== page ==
Author(s): Michelson D, Adler L, Spencer T, Reimherr FW, West SA,
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Abstract BACKGROUND: [corrected] Attention-deficit/hyperactivity disorder (ADHD) has been less studied in adults than in children, and the treatment studies reported to date have been small, single-center trials. To assess the efficacy of atomoxetine, a new and highly selective inhibitor of the norepinephrine transporter, we conducted two large, multicenter treatment trials. METHODS: Two identical studies using randomized, double-blind, placebo-controlled designs and a 10-week treatment period were conducted in adults with DSM-IV-defined ADHD as assessed by clinical history and confirmed by a structured interview (study I, n = 280; study II, n = 256). The primary outcome measure was a comparison of atomoxetine and placebo using repeated measures mixed model analysis of postbaseline values of the Conners' Adult ADHD Rating Scale. RESULTS: In each study, atomoxetine was statistically superior to placebo in reducing both inattentive and hyperactive and impulsive symptoms as assessed by primary and secondary measures. Discontinuations for adverse events among atomoxetine patients were under 10\% in both studies. CONCLUSION: Atomoxetine appears to be an efficacious treatment for adult ADHD. Its lack of abuse potential may be an advantage for many patients.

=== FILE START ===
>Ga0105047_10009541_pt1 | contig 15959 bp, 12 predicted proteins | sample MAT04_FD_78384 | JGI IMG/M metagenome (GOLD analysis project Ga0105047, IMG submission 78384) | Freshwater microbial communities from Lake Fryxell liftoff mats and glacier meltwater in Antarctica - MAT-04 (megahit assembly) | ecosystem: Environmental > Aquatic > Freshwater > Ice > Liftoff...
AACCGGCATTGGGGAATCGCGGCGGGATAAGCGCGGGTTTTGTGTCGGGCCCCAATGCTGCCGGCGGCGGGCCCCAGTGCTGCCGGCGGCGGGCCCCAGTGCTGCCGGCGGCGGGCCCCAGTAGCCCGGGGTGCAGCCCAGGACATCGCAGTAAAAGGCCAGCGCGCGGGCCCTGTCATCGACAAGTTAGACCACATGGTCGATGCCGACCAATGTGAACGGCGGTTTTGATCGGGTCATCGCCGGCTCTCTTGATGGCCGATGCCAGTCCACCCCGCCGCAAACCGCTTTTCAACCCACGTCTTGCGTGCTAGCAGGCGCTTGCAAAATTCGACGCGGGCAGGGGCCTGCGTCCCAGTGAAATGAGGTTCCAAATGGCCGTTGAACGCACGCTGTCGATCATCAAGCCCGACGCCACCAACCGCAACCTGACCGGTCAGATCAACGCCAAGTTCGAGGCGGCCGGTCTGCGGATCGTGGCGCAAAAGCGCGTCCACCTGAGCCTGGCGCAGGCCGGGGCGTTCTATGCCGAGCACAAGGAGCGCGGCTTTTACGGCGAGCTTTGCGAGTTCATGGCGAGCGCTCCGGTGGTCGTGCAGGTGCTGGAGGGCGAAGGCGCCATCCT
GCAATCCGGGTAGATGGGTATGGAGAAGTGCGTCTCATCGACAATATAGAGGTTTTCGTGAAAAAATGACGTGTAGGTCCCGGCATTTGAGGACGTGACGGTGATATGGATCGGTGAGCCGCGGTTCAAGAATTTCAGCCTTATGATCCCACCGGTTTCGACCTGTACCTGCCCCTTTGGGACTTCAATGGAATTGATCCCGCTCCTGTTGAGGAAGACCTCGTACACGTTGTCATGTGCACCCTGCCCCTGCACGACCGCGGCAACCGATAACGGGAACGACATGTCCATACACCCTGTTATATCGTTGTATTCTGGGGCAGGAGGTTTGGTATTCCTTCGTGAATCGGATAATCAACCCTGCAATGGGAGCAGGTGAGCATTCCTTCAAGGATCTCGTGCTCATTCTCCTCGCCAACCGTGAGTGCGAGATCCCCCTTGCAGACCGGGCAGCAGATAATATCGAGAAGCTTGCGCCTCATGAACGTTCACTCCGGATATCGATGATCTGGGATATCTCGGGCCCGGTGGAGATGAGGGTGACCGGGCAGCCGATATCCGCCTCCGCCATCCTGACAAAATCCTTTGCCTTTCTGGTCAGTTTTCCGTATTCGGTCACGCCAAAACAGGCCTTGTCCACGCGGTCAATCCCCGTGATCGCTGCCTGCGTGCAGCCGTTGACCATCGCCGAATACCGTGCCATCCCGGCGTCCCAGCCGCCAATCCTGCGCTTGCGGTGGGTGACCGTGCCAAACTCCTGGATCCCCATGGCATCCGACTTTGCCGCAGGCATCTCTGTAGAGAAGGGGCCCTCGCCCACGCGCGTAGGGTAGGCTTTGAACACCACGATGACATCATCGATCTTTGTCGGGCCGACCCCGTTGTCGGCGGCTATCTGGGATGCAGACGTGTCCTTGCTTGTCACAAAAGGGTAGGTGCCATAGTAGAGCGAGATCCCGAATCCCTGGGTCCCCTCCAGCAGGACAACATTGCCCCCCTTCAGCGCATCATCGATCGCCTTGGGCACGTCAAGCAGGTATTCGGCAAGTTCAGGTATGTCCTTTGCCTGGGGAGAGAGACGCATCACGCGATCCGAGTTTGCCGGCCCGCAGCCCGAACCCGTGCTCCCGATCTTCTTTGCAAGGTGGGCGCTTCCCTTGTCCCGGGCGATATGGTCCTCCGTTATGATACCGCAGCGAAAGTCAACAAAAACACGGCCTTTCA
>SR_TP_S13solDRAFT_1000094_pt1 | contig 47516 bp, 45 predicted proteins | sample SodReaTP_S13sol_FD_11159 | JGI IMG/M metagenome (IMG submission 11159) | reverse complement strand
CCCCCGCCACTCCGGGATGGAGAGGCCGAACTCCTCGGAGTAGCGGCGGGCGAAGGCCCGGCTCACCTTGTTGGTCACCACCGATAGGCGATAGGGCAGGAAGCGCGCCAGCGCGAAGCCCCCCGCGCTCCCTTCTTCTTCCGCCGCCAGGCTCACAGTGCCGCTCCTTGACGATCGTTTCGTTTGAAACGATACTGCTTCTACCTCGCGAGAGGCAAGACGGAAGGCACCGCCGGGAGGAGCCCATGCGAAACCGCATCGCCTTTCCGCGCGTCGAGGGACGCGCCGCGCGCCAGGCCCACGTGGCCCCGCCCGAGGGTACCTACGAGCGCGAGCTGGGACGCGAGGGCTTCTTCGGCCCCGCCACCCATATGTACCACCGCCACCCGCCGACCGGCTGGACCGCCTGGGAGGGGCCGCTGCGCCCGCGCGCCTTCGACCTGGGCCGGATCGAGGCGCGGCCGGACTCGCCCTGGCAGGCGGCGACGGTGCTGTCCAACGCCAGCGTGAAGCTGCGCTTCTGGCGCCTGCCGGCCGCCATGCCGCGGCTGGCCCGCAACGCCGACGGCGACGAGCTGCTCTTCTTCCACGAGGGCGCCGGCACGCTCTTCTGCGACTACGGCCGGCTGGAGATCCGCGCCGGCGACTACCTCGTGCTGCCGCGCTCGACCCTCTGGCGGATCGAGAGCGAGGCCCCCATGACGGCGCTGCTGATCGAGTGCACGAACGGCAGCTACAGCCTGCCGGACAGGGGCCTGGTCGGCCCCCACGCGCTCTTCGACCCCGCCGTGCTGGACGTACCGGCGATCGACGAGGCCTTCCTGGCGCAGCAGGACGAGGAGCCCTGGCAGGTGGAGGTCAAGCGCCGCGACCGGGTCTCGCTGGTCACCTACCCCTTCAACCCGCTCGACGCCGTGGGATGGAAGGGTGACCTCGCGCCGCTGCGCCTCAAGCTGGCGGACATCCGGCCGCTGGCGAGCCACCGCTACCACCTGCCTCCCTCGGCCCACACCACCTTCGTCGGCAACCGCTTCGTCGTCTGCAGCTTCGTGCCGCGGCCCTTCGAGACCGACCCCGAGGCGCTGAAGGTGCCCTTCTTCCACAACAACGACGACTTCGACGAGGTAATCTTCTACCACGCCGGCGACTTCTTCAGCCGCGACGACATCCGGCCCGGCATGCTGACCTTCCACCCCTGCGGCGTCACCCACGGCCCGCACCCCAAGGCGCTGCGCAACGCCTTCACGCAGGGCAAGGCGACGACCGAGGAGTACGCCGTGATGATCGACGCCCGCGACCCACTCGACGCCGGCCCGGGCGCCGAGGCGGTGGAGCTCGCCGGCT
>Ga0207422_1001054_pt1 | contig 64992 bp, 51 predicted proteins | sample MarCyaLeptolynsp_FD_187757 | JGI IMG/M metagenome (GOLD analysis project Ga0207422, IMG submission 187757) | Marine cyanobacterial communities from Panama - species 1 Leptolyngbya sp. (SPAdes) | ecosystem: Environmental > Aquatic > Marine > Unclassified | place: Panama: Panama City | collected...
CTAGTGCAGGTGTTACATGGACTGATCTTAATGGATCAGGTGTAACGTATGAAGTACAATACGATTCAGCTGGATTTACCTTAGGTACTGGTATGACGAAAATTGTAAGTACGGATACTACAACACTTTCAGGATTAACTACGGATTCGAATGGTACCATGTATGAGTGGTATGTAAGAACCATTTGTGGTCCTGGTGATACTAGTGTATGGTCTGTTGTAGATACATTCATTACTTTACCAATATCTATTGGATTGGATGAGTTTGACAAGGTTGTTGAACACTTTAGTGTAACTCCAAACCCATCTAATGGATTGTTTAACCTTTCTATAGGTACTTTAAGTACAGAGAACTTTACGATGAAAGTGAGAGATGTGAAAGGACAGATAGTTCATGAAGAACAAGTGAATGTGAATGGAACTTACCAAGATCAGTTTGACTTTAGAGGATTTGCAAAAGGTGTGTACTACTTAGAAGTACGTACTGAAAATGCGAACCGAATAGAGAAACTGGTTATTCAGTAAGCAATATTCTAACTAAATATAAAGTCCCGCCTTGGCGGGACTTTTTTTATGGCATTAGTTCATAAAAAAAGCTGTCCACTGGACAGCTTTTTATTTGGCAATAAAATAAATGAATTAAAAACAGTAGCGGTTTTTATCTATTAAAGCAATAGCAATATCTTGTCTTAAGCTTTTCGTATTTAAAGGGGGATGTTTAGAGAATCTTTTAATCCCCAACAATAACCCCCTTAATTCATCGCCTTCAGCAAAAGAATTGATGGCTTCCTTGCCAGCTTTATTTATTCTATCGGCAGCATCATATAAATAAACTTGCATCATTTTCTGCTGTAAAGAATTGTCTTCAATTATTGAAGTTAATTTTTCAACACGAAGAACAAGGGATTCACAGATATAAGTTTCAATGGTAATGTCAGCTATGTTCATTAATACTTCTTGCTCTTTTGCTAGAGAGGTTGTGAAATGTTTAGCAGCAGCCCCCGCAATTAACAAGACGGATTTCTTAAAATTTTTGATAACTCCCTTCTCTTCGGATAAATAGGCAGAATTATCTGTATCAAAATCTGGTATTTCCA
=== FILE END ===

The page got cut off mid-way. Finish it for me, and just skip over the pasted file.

This article was published in Biol Psychiatry
and referenced in Pharmacoeconomics: Open Access